The House on Friday is expected to pass bipartisan legislation that would allow courts to block the implementation of federal regulations that are not developed in a transparent way that includes public input.

GOP leaders will call up the Unfunded Mandates Information and Transparency Act, or UMITA, on Friday. The bill expands upon and improves the 1995 Unfunded Mandates Reform Act (UMRA), which required the government to more closely weigh the costs and impacts of federal rule making.


Rep. Virginia FoxxVirginia Ann Foxx58 GOP lawmakers vote against disaster aid bill The GOP's commitment to electing talented women can help party retake the House When disaster relief hurts MORE (R-N.C.), who sponsored the new bill, said Tuesday that her legislation also includes language that would let people seek a court opinion on whether federal agencies follow that requirement.

"If the requirements set forth by UMRA and UMITA are not met, a judicial stay may be placed upon regulations," Foxx said on the House floor. The bill, H.R. 899, says specifically that "a court may compel the agency" to go through a transparent regulatory process.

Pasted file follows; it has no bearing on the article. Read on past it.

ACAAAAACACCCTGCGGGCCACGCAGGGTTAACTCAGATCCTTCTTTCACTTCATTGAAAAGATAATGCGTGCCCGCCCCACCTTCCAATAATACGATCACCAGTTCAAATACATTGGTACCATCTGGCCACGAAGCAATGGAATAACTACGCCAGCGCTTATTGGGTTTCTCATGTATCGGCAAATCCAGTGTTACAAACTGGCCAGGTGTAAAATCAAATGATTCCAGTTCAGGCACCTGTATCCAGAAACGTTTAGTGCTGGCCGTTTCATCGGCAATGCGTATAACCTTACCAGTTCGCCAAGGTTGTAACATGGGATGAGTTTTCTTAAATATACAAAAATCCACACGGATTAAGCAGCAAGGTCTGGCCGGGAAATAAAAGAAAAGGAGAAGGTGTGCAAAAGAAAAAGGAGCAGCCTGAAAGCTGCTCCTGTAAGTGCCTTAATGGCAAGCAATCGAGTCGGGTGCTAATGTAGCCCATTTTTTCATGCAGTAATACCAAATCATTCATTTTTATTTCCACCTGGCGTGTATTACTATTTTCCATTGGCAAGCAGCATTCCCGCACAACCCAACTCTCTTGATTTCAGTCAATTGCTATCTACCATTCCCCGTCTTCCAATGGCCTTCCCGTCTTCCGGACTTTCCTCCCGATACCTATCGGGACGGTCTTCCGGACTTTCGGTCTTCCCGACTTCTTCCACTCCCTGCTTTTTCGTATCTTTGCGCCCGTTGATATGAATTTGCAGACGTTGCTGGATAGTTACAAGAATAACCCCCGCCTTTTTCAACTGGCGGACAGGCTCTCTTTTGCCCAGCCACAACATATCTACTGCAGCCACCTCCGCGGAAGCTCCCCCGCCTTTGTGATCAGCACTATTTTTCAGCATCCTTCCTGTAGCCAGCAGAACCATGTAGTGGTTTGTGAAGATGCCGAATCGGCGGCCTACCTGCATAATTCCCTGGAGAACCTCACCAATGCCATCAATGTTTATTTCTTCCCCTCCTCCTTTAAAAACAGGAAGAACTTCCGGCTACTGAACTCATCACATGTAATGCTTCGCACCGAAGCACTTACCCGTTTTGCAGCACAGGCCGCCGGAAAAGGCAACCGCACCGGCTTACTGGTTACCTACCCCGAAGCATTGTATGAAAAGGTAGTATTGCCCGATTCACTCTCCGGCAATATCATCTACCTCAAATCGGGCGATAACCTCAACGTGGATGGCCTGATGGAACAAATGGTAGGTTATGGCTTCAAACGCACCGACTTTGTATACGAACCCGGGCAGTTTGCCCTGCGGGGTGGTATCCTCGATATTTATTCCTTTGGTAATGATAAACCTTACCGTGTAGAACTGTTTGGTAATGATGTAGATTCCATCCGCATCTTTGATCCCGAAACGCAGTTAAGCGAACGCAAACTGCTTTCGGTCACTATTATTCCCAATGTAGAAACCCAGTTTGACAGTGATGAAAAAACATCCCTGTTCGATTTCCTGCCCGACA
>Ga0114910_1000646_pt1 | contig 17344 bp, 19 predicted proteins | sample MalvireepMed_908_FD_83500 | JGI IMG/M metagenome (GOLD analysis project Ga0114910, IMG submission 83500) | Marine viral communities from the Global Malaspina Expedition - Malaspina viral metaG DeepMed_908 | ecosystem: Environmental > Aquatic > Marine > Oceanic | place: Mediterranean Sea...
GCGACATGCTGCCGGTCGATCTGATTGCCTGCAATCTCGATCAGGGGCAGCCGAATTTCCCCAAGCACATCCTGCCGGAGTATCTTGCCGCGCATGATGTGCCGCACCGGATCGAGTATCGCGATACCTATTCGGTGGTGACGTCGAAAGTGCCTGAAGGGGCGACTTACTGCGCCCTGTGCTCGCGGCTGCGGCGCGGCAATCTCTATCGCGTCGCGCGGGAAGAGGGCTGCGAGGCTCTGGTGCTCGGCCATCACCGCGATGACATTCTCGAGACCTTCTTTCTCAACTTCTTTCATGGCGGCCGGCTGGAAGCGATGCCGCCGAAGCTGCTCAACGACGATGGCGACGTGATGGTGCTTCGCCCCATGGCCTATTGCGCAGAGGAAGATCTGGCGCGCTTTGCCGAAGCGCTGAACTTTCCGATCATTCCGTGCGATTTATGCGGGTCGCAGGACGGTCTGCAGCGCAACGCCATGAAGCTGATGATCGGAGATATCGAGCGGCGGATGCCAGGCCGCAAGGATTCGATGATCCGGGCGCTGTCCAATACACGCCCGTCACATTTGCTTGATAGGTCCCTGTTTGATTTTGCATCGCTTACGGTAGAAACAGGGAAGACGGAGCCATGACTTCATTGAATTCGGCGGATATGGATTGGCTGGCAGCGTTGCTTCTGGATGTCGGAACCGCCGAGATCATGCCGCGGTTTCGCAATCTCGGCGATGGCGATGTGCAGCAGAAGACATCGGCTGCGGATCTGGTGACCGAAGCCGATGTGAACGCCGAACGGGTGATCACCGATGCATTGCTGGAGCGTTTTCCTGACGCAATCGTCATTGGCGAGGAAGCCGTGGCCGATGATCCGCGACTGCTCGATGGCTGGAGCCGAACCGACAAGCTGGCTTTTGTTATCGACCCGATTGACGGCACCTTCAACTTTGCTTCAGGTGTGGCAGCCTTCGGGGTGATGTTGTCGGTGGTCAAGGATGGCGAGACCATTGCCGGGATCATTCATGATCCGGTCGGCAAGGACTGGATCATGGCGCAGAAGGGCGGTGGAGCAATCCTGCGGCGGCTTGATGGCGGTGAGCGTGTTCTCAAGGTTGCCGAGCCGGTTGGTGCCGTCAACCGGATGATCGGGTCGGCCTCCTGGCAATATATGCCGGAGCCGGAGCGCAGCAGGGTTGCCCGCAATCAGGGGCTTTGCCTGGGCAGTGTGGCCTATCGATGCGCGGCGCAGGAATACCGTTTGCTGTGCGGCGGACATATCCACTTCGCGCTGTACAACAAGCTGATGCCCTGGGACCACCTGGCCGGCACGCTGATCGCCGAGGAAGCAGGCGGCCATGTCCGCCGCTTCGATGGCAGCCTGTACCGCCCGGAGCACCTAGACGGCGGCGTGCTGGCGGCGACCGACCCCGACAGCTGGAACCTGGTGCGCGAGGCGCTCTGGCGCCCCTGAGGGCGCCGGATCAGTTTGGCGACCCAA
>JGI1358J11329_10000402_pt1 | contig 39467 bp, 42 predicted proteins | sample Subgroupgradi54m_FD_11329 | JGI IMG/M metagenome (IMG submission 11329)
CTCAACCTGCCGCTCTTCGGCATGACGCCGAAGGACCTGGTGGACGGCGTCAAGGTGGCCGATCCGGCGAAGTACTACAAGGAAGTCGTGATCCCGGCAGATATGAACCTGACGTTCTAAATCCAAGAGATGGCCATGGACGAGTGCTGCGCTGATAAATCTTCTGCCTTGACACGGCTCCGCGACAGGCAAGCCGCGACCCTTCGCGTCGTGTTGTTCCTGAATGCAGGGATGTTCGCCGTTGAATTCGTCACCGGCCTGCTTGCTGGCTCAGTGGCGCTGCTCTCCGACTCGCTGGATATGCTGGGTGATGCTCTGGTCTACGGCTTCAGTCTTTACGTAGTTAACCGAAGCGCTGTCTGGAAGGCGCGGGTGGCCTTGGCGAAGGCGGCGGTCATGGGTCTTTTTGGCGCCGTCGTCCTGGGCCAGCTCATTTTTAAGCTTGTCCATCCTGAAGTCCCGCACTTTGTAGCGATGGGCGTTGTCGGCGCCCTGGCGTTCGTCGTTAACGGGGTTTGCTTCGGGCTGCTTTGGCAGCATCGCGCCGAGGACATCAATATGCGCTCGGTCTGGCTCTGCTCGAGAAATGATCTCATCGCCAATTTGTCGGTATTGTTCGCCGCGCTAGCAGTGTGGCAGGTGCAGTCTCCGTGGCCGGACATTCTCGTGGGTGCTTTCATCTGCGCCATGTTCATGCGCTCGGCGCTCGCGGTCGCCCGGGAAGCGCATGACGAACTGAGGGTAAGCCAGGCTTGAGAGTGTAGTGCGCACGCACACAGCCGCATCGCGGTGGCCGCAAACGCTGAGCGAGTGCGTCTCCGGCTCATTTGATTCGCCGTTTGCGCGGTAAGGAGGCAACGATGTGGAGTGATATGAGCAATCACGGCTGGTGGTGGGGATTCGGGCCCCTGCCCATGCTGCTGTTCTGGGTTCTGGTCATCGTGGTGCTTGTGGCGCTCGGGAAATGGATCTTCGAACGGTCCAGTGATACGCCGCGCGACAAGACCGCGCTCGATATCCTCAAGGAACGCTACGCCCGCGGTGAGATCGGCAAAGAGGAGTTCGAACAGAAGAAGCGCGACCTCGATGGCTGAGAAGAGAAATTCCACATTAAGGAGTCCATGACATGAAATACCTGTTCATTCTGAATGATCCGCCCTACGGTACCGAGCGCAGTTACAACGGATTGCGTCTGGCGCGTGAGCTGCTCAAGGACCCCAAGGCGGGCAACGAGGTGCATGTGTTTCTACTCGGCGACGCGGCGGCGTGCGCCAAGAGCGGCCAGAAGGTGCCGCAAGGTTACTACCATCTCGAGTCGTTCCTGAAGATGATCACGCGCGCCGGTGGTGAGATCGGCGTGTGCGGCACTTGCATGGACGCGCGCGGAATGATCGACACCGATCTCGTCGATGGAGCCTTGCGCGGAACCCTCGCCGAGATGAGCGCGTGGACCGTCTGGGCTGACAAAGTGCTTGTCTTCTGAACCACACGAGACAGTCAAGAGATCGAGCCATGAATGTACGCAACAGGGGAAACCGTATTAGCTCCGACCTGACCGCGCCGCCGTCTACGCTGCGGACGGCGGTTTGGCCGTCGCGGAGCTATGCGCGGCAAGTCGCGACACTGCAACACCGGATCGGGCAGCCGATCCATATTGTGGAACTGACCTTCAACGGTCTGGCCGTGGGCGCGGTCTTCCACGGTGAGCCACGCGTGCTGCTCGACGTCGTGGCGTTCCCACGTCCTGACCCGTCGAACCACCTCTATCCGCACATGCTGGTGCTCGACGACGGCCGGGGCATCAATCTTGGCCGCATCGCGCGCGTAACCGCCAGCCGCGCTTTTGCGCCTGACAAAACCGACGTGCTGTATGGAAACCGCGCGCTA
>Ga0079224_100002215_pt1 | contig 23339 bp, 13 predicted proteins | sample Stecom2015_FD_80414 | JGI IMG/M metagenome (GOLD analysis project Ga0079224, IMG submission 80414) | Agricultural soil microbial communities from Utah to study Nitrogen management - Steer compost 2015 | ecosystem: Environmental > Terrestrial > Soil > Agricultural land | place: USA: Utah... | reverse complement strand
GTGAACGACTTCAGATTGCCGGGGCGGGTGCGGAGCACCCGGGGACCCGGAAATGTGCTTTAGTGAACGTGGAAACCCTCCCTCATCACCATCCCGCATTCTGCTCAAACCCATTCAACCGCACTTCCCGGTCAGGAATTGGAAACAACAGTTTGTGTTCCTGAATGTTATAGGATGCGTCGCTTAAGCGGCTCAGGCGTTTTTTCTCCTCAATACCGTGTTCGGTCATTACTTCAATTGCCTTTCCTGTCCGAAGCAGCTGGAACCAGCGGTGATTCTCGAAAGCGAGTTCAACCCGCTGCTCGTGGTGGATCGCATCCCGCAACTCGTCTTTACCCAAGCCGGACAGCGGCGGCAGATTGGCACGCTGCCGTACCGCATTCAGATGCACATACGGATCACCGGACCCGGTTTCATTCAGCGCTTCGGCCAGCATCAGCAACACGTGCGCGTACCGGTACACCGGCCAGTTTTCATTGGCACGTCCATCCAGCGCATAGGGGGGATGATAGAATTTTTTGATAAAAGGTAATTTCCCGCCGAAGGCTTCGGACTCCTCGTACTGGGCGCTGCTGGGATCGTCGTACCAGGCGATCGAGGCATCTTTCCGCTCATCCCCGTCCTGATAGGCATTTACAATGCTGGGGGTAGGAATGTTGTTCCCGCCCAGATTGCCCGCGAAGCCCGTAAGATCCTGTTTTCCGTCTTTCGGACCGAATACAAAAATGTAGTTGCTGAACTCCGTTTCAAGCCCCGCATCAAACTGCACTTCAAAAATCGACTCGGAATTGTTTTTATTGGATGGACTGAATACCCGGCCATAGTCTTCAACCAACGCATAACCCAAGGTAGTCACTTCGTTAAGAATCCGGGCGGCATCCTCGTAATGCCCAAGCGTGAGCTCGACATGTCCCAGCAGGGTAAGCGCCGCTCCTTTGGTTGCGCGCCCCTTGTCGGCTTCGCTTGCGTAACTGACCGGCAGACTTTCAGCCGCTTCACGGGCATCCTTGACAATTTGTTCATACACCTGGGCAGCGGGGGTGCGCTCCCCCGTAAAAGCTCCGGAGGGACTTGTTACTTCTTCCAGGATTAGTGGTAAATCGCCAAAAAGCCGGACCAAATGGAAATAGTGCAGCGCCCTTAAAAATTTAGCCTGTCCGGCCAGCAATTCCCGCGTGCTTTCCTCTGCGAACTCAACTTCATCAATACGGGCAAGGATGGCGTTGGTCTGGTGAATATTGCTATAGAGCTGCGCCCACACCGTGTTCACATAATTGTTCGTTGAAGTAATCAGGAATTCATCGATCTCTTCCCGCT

Foxx said she has spent years writing her bill, and said it's needed to ensure that agencies only impose regulations after running cost-benefit analyses on them. She also said Congress needs to codify the various executive branch improvements to UMRA that have been made, and to ensure all federal agencies are covered.

"Independent regulatory agencies have become far more prevalent in the intervening years, so it's very important to make sure they're bound by the same transparency requirements as other regulatory bodies," she said.

The bill also allows leaders of congressional committees to request studies on the cost of specific regulations, and requires agencies to impose the least costly regulatory alternative available.

Foxx noted that her bill has three Democratic co-sponsors. While some Democrats may oppose the bill later this week, it will only need a simple majority to pass when it comes up Friday.